were tested for Covid-19 and those living in supported accommodation were also kept under review.
The Corporate Director of People paid tribute to staff working in social care and applauded them for their work during the pandemic. It was essential that their skills were recognised and that they received parity with other health workers. It was also important to maintain a training system for them. He added that the Council’s Adult Social Care staff had excelled themselves during the pandemic and had worked with the Hospital Discharge team to ensure a smooth transition of patients from hospital into the community.
The Portfolio Holder for Adults and Public Health thanked the health care professionals for their hard work. He added that those living in mental health institutions had also been provided with support. He also welcomed the CCG’s move into the Civic Centre which would allow for improved integrated working. It was essential that the Partners were prepared to deal with the second wave and to lock down smaller areas within Harrow in the event of a spread in the virus within communities.
The Portfolio Holder was of the view that it was essential that hard to reach communities were supported. Additionally, the impact of health inequalities on Harrow residents needed to be addressed and this matter would be the subject of further discussion as part of the Council’s Borough Plan.
Partnership working - how had the voluntary sector helped around the response to Covid-19 in terms of supporting health services and promoting health messaging?
A Member thanked the support provided by the voluntary sector who had helped to deliver prescriptions and food to many households.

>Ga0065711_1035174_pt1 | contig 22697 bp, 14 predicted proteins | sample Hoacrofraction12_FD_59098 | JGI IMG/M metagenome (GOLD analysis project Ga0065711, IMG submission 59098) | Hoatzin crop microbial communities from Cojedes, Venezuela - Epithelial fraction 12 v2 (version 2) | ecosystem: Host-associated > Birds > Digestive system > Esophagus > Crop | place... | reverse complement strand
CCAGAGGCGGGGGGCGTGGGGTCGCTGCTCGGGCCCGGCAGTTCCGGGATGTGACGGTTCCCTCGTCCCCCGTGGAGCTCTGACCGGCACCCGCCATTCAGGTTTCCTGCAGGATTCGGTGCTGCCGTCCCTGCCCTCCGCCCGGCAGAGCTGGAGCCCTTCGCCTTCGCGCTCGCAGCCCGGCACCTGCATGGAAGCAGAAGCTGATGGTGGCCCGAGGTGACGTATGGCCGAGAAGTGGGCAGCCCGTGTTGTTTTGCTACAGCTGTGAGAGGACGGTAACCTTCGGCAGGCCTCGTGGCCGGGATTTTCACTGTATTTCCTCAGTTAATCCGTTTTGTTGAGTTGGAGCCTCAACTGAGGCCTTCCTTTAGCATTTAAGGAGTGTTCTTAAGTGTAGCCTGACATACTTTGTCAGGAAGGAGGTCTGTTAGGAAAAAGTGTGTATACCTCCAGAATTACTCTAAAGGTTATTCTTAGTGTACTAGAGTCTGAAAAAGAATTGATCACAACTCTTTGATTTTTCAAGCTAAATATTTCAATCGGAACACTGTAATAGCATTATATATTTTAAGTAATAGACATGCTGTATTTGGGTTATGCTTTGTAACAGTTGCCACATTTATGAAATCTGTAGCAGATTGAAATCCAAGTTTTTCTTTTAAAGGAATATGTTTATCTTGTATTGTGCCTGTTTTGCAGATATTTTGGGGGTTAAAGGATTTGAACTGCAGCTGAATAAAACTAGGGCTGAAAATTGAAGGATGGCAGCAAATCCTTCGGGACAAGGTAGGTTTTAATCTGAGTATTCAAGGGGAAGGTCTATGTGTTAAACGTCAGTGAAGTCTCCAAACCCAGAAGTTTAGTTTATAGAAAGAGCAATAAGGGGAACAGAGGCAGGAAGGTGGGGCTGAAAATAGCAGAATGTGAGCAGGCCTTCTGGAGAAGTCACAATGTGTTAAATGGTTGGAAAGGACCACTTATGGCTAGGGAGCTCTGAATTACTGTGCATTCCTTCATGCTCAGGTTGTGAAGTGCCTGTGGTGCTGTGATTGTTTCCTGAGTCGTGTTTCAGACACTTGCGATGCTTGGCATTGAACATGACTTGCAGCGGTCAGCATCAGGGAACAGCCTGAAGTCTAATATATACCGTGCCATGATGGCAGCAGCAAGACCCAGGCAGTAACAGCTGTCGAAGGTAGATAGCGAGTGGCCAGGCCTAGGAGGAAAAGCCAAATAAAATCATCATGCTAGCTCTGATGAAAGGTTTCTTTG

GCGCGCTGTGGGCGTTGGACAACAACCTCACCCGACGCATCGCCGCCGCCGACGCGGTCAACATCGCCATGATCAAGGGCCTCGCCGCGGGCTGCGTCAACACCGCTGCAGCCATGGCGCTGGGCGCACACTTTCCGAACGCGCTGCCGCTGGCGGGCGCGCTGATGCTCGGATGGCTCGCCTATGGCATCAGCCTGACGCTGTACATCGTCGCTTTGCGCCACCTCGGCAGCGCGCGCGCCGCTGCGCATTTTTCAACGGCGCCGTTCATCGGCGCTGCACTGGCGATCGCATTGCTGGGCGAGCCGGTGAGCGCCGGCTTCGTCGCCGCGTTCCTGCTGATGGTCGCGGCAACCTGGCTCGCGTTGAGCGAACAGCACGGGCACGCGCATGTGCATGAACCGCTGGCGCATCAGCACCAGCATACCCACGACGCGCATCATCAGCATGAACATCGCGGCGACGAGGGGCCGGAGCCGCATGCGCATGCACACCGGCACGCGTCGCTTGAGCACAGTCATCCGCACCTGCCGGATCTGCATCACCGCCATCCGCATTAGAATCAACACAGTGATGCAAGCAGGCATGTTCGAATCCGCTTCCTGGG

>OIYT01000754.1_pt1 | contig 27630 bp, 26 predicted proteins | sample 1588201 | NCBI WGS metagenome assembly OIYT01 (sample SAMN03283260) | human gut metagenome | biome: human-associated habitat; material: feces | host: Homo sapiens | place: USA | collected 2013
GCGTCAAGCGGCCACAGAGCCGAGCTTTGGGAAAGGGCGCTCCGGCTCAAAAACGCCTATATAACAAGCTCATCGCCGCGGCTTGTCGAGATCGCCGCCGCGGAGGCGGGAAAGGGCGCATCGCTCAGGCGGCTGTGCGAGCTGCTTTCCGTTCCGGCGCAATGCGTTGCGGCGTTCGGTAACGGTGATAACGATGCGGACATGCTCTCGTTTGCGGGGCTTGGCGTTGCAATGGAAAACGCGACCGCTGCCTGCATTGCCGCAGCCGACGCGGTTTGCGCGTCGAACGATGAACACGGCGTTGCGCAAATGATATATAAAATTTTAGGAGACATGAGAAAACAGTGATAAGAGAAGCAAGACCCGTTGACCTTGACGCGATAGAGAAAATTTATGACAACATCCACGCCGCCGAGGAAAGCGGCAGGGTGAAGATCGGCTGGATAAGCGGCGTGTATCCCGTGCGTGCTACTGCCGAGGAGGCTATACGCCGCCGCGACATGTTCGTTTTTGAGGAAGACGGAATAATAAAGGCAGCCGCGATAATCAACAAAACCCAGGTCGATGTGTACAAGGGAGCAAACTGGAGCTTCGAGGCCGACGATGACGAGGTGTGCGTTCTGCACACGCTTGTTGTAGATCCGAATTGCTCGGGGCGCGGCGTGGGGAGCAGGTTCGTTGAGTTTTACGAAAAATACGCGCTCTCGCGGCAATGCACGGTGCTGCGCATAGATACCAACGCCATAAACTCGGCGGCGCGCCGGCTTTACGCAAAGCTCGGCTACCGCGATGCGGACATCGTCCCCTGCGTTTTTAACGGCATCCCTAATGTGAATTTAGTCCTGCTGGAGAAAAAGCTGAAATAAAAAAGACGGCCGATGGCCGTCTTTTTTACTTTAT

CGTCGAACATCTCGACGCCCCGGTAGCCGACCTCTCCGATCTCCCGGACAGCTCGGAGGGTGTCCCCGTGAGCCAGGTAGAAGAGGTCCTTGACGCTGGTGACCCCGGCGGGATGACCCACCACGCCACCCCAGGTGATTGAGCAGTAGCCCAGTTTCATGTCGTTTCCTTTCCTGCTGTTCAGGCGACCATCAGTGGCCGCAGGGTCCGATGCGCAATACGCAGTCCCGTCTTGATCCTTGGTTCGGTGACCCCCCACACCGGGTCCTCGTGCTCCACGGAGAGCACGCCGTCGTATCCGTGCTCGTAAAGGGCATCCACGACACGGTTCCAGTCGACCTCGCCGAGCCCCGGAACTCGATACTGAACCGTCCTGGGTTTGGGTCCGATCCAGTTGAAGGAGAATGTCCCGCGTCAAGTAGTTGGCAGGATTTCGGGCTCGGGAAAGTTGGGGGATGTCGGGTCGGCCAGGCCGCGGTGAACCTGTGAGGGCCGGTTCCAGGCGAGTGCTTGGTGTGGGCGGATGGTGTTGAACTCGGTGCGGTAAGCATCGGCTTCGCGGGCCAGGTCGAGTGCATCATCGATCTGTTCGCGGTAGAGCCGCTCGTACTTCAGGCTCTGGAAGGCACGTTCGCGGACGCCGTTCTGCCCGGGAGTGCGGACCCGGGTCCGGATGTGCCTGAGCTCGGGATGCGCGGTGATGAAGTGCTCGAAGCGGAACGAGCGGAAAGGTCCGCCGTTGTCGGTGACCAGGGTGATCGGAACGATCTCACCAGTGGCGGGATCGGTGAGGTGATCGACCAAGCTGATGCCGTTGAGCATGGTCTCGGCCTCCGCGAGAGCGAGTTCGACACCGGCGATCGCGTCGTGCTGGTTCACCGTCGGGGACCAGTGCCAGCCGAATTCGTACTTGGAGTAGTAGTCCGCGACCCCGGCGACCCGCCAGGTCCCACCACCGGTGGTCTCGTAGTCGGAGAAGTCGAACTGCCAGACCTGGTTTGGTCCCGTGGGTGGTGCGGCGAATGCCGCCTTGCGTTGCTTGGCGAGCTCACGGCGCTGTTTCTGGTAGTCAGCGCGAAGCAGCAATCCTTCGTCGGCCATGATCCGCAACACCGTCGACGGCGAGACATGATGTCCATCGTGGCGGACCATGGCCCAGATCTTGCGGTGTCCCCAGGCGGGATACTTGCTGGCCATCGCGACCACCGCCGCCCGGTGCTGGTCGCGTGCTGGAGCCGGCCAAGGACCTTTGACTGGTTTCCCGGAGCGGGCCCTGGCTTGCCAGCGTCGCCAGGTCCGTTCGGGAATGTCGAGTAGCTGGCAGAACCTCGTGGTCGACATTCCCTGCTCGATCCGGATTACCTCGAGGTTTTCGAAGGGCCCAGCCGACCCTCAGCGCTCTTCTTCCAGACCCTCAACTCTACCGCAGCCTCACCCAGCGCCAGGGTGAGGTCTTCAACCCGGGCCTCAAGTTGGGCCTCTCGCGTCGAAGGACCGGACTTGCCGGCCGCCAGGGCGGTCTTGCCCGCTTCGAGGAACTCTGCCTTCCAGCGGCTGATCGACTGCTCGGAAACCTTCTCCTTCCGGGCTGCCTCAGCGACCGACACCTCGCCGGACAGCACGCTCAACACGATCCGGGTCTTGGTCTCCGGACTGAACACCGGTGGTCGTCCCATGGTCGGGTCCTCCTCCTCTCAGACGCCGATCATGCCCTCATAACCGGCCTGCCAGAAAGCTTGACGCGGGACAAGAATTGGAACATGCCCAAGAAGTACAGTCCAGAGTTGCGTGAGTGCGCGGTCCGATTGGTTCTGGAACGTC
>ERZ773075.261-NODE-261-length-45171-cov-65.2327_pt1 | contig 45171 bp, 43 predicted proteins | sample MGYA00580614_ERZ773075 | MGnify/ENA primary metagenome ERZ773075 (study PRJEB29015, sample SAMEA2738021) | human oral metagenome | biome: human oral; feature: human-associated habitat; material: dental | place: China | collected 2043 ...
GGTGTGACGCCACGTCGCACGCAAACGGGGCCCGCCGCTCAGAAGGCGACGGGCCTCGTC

The Corporate Director of People stated that there was a strong voluntary sector presence in Harrow and that they had been the foundation of the Council’s overall response to Covid-19. Members were informed that weekly meetings had taken place with the voluntary sector who had helped to deliver food and other essential supplies to those shielded often on a daily basis.
The ‘Help Harrow’ portal had been launched to allow residents to seek Council help. Funding of £600k had been made available to support the voluntary sector with an additional amount of £100k to provide support to those bereaved. The Council was currently in the process of implementing a Recovery Plan and consideration would need to be given to residents who might loose their jobs as a result of the pandemic’s impact on the economy.
The Chief Executive of MIND in Harrow, speaking in his capacity as Chair of Community Action Harrow, outlined the services that the organisation had delivered to vulnerable residents. The organisation had worked closely with the Council and the positive relationship between the two organisations had helped to ensure a smoother operation. The good working relationship had been aided by the transition to digital services to provide support to the needy, particularly those residents who were shielding. Other organisations, such as SWISS, had supported with the distribution of food, and medicine. They had also helped to provide support to those suffering from social isolation and emotional wellbeing.
What would be long term impact of Covid-19 on the Council’s finances, including those of its Partners? How would this impact on Harrow residents?
The Managing Director of the CCG stated that, at present, she was not able to provide an answer to this pertinent question as the CCG and indeed other parts of the NWL system were in the process of collating information in relation to the Covid-19 related spend. However, she expected conversations to begin soon. As the number of infections dropped, certain facilities/services which had specifically been put in place to respond to Covid-19 would need to be assessed for consideration of reduced opening hours and or being withdrawn as these may not be required anymore.
The Corporate Director of People stated that a surplus in the Council’s budget was highly unlikely. There had been some recognition from the government of the financial challenges facing local authorities but additional support would be required and there was some trepidation amongst Councils when looking ahead.
Members of the Sub-Committee applauded staff and health care workers for their work, including staff working in laboratories, during the pandemic. The Chair thanked all those present at the meeting for their hard work and their contributions to the meeting.